The court in Suffolk did not agree. They reviewed all of the associated evidence and determined that while this man clearly had other issues to deal with, the change in life circumstances that occurred following his back injury were dramatic. The depression that resulted was well documented and the Supreme Court ruled that the death was associated to the personal injury.
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40-year-old U.S. Representative Gabrielle “Gabby” Gifford’s announced plans to travel to Cape Canaveral to watch her NASA astronaut-husband Mark Kelly launch into space on the next Space Shuttle flight.

The Congresswoman is improving, but she is still recovering from a bullet wound to her left-cerebral hemisphere. She was shot in the head at point-blank range by 22-year-old community college student. The young man also killed six other people in the incident.
Her Suffolk doctor said, “Medically, there is no reason she could not travel safely to Florida to participate in this incredible event with her husband.”

Questions regarding Gifford’s recovery from Traumatic Brain Injurycontinue to plague her PR team who insist she’s made dramatic progress since the assassination attempt in January. She recently transferred to an intensive rehab facility, where it is hoped she will regain cognitive functions like her grossly impaired speech.

“Nearly five months since her brain injury, Gifford’s displays severe aphasia, pervasive impairment of her expressive language ability.  While it’s tempting to draw conclusions about Gifford’s recovery from TBI, traveling to attend her husband’s launch isn’t correlated with her rehab.  Any patient with stable vital signs, regardless of brain damage, can be transported safely from one location to another,” a doctor admits.

Gaby’s husband, Mark, recently admitted that his wife’s medical team hasn’t yet told her about the six deaths and numerous injuries that occurred at the same time as her accident.  While there’s nothing wrong with giving the Congresswoman adequate time for rehab, there are real questions, nearly five months later, on whether she’ll return for duty as a U.S. Representative. 
If Ms. Gifford’s neuro-rehabilitation team were to admit the truth, they may likely say that it’s doubtful she’ll recover much more of her impaired speech, which invites real questions about her fitness for duty.  A Nassau doctor reveals that while there is a chance to recover more functions five months after her brain injury, restoring all her cognitive and speech functions grows more unlikely by the day.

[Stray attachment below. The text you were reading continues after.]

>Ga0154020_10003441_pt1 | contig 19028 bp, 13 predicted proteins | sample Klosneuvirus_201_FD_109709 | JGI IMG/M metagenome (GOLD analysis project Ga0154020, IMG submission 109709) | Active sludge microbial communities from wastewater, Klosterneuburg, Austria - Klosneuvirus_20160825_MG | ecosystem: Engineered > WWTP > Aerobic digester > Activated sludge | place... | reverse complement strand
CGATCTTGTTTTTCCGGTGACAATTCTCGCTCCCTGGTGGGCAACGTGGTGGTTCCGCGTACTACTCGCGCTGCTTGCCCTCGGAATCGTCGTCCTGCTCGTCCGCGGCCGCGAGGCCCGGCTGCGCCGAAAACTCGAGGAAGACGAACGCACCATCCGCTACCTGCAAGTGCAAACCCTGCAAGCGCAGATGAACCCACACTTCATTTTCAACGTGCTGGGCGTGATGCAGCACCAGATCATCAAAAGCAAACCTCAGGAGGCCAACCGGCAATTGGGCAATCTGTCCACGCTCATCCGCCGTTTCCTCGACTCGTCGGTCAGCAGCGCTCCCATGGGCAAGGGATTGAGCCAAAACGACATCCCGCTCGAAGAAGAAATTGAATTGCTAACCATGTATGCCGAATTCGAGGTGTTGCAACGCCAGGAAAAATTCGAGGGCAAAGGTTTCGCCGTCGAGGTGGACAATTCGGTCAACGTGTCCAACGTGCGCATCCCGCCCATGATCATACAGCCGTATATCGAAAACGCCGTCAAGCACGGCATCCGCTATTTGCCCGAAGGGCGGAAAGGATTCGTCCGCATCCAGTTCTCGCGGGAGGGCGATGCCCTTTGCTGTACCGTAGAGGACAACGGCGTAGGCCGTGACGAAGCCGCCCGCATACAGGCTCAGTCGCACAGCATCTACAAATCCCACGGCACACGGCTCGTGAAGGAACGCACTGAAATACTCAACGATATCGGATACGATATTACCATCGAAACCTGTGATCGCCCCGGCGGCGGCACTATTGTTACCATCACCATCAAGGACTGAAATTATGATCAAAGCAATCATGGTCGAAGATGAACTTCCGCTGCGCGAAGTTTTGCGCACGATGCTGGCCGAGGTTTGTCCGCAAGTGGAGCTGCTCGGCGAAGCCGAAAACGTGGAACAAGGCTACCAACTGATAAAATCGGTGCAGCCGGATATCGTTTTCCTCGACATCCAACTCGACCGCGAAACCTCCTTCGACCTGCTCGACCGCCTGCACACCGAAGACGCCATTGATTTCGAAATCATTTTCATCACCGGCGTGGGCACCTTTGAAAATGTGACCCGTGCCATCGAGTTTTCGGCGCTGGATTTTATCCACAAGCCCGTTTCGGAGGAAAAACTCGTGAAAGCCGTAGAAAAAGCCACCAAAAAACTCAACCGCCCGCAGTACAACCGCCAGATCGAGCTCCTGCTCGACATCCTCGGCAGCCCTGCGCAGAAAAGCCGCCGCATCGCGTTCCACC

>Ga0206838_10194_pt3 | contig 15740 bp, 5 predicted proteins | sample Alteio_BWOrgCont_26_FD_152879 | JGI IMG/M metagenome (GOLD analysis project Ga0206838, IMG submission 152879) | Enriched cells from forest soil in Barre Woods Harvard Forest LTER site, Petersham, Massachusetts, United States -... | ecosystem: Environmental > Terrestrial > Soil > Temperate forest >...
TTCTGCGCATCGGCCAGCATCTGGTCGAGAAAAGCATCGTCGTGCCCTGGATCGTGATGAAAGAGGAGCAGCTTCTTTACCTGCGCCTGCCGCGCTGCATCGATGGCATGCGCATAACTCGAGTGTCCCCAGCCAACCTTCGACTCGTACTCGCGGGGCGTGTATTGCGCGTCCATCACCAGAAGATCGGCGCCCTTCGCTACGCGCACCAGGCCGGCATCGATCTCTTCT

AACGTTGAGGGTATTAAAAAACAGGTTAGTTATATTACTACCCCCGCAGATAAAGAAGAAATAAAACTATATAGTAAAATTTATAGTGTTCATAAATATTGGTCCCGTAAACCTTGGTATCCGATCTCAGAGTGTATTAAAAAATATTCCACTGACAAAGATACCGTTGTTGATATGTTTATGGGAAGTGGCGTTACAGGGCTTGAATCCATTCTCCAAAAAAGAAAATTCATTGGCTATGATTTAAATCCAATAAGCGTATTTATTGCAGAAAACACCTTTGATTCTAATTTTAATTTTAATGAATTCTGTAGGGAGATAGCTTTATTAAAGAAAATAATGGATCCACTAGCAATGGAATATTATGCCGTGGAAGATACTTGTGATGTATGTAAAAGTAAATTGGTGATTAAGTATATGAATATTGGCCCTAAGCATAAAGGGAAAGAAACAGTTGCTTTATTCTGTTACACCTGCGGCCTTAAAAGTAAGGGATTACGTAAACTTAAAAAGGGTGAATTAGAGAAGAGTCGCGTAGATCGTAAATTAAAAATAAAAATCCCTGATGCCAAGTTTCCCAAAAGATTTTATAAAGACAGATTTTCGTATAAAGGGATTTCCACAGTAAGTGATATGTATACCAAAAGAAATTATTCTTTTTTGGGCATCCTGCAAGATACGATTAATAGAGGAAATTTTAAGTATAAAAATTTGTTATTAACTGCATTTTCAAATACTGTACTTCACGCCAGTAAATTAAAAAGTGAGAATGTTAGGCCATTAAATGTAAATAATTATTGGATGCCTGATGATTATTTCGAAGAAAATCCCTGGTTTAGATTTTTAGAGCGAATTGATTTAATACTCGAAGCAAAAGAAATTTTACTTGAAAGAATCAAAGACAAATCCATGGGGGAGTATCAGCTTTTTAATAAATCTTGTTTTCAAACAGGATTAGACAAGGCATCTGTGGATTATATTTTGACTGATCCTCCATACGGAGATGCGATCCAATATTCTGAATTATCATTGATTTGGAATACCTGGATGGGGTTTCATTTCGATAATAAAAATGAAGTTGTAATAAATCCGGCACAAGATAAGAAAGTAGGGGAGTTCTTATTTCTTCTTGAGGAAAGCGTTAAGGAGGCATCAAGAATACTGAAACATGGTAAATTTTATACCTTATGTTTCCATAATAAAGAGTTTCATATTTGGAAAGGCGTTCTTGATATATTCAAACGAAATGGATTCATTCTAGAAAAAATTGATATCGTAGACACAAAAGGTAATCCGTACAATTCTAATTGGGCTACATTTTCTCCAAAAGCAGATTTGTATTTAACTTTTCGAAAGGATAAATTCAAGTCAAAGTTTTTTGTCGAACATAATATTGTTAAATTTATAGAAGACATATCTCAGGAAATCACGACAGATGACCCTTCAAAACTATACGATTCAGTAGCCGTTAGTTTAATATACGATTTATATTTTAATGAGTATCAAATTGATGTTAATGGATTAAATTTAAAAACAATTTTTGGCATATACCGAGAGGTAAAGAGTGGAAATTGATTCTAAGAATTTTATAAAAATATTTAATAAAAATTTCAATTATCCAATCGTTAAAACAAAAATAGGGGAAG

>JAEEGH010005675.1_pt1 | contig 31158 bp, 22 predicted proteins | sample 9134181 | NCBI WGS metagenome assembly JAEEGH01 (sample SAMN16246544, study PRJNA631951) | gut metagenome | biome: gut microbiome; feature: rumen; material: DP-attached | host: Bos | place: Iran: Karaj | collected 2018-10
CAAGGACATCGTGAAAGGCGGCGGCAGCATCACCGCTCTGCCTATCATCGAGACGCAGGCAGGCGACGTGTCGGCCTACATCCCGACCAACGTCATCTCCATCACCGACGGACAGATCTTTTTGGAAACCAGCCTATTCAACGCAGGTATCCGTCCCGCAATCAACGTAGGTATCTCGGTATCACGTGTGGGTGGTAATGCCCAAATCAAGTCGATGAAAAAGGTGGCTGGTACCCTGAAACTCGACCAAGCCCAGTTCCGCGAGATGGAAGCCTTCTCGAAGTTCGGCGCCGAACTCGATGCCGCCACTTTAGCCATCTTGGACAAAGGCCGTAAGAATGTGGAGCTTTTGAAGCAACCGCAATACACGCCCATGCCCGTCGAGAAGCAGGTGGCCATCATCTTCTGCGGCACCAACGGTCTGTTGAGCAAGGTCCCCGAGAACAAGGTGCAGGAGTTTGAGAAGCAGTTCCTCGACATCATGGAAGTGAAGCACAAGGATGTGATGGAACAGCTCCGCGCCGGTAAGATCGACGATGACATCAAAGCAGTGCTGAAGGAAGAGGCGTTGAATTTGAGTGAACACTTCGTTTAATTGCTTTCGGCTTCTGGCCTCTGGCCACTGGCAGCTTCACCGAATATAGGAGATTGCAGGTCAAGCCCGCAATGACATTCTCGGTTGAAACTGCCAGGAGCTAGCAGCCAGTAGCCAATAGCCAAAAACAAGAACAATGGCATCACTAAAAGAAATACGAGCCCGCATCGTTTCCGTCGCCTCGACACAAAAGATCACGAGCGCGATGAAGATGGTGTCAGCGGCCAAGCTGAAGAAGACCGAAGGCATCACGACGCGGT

While the day is sure to be special for the Giffords, it in no way should be seen as a marker of vast improvement or advancement through therapy. We all hope the best for Ms. Gifford’s, but should remind ourselves of the severity of a brain injury like hers.
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In 1960, a Nassau man was found dead by his own hand. He left behind a suicide note that stated that he could not stand the pain of his injuries any longer. This man had suffered from a back injury on his job that left him in constant pain and unable to function as he had before he was injured. His wife filed a wrongful death suit against the Workmen’s Compensation Board. Her contention is that her husband suffered from two debilitating industrial accidents. One of the work related accidents that he suffered occurred in 1945. He was working for a theatre as an usher when he attempted to break up a fight in the men’s room. His head was slammed against the marble wall of the men’s room and he suffered from a brain injuryas a result. Following this injury, the man was plagued by headaches, blackouts, and incidents of blindness. His wife stated that he would have moments of blindness that would last a few seconds at least once or twice each day. These incidents were followed by excruciating headaches. She stated that following the second injury, it was too much for him to handle. She proposes that there was a direct causal link between her husband’s industrial accidents and his suicide.

New York law states that where the symptoms of an injury that occurs on the job continue until the suicide of that person, a direct causal relationship may be inferred. That means that death benefits are awarded if the injury results naturally in disease and the disease is the cause of death. The courts have ruled that if the injury causes insanity and the insanity cause the suicide, it is the proximate cause of the death. However, if the insanity is not a result of the injury, but rather from some other cause such as melancholy or discouragement, then the injury is not considered to be the proximate cause of death.